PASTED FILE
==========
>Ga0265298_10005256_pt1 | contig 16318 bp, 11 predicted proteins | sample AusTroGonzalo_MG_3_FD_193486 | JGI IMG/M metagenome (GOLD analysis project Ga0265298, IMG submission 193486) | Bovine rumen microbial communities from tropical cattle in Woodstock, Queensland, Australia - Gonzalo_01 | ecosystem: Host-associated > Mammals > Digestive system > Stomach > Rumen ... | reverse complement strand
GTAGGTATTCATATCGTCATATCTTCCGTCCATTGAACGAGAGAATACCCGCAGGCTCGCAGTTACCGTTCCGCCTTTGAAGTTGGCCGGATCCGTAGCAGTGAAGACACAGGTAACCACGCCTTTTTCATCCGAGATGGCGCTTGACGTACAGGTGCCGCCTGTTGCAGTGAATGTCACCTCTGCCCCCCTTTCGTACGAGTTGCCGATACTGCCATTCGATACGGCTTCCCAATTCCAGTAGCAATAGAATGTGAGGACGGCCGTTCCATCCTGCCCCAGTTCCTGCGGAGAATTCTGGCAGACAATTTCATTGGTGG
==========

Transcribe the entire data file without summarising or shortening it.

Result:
>Ga0265298_10005256_pt1 | contig 16318 bp, 11 predicted proteins | sample AusTroGonzalo_MG_3_FD_193486 | JGI IMG/M metagenome (GOLD analysis project Ga0265298, IMG submission 193486) | Bovine rumen microbial communities from tropical cattle in Woodstock, Queensland, Australia - Gonzalo_01 | ecosystem: Host-associated > Mammals > Digestive system > Stomach > Rumen ... | reverse complement strand
GTAGGTATTCATATCGTCATATCTTCCGTCCATTGAACGAGAGAATACCCGCAGGCTCGCAGTTACCGTTCCGCCTTTGAAGTTGGCCGGATCCGTAGCAGTGAAGACACAGGTAACCACGCCTTTTTCATCCGAGATGGCGCTTGACGTACAGGTGCCGCCTGTTGCAGTGAATGTCACCTCTGCCCCCCTTTCGTACGAGTTGCCGATACTGCCATTCGATACGGCTTCCCAATTCCAGTAGCAATAGAATGTGAGGACGGCCGTTCCATCCTGCCCCAGTTCCTGCGGAGAATTCTGGCAGACAATTTCATTGGTGG